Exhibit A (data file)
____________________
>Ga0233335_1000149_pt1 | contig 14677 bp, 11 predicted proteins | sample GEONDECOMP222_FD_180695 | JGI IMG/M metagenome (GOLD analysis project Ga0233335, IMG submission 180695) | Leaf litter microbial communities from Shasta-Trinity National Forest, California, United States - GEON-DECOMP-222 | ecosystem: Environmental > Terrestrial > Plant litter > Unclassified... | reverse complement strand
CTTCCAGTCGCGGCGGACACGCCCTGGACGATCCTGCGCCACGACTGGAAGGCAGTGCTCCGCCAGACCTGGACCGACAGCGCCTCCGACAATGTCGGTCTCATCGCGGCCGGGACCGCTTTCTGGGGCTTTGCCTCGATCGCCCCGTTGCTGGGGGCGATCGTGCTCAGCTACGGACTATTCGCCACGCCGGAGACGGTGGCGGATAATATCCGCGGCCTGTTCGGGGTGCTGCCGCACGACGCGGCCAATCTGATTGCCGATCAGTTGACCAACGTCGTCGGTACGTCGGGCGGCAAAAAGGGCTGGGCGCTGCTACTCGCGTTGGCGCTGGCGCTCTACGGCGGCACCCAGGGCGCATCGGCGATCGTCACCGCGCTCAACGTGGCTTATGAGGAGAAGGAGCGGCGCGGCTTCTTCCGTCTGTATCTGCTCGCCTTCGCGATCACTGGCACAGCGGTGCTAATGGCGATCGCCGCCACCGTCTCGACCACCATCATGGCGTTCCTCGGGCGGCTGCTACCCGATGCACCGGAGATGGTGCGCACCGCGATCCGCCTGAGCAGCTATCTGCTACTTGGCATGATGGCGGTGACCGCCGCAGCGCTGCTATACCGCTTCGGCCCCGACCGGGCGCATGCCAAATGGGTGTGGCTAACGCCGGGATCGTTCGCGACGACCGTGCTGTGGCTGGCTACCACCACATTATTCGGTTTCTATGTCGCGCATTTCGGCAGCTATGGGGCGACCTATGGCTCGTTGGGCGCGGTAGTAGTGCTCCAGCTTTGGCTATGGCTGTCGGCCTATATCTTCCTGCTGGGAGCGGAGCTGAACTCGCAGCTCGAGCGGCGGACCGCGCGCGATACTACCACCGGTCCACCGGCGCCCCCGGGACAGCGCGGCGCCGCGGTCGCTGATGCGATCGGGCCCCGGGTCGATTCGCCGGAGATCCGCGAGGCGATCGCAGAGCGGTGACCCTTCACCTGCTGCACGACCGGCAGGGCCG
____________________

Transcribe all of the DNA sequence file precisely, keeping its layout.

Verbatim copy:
>Ga0233335_1000149_pt1 | contig 14677 bp, 11 predicted proteins | sample GEONDECOMP222_FD_180695 | JGI IMG/M metagenome (GOLD analysis project Ga0233335, IMG submission 180695) | Leaf litter microbial communities from Shasta-Trinity National Forest, California, United States - GEON-DECOMP-222 | ecosystem: Environmental > Terrestrial > Plant litter > Unclassified... | reverse complement strand
CTTCCAGTCGCGGCGGACACGCCCTGGACGATCCTGCGCCACGACTGGAAGGCAGTGCTCCGCCAGACCTGGACCGACAGCGCCTCCGACAATGTCGGTCTCATCGCGGCCGGGACCGCTTTCTGGGGCTTTGCCTCGATCGCCCCGTTGCTGGGGGCGATCGTGCTCAGCTACGGACTATTCGCCACGCCGGAGACGGTGGCGGATAATATCCGCGGCCTGTTCGGGGTGCTGCCGCACGACGCGGCCAATCTGATTGCCGATCAGTTGACCAACGTCGTCGGTACGTCGGGCGGCAAAAAGGGCTGGGCGCTGCTACTCGCGTTGGCGCTGGCGCTCTACGGCGGCACCCAGGGCGCATCGGCGATCGTCACCGCGCTCAACGTGGCTTATGAGGAGAAGGAGCGGCGCGGCTTCTTCCGTCTGTATCTGCTCGCCTTCGCGATCACTGGCACAGCGGTGCTAATGGCGATCGCCGCCACCGTCTCGACCACCATCATGGCGTTCCTCGGGCGGCTGCTACCCGATGCACCGGAGATGGTGCGCACCGCGATCCGCCTGAGCAGCTATCTGCTACTTGGCATGATGGCGGTGACCGCCGCAGCGCTGCTATACCGCTTCGGCCCCGACCGGGCGCATGCCAAATGGGTGTGGCTAACGCCGGGATCGTTCGCGACGACCGTGCTGTGGCTGGCTACCACCACATTATTCGGTTTCTATGTCGCGCATTTCGGCAGCTATGGGGCGACCTATGGCTCGTTGGGCGCGGTAGTAGTGCTCCAGCTTTGGCTATGGCTGTCGGCCTATATCTTCCTGCTGGGAGCGGAGCTGAACTCGCAGCTCGAGCGGCGGACCGCGCGCGATACTACCACCGGTCCACCGGCGCCCCCGGGACAGCGCGGCGCCGCGGTCGCTGATGCGATCGGGCCCCGGGTCGATTCGCCGGAGATCCGCGAGGCGATCGCAGAGCGGTGACCCTTCACCTGCTGCACGACCGGCAGGGCCG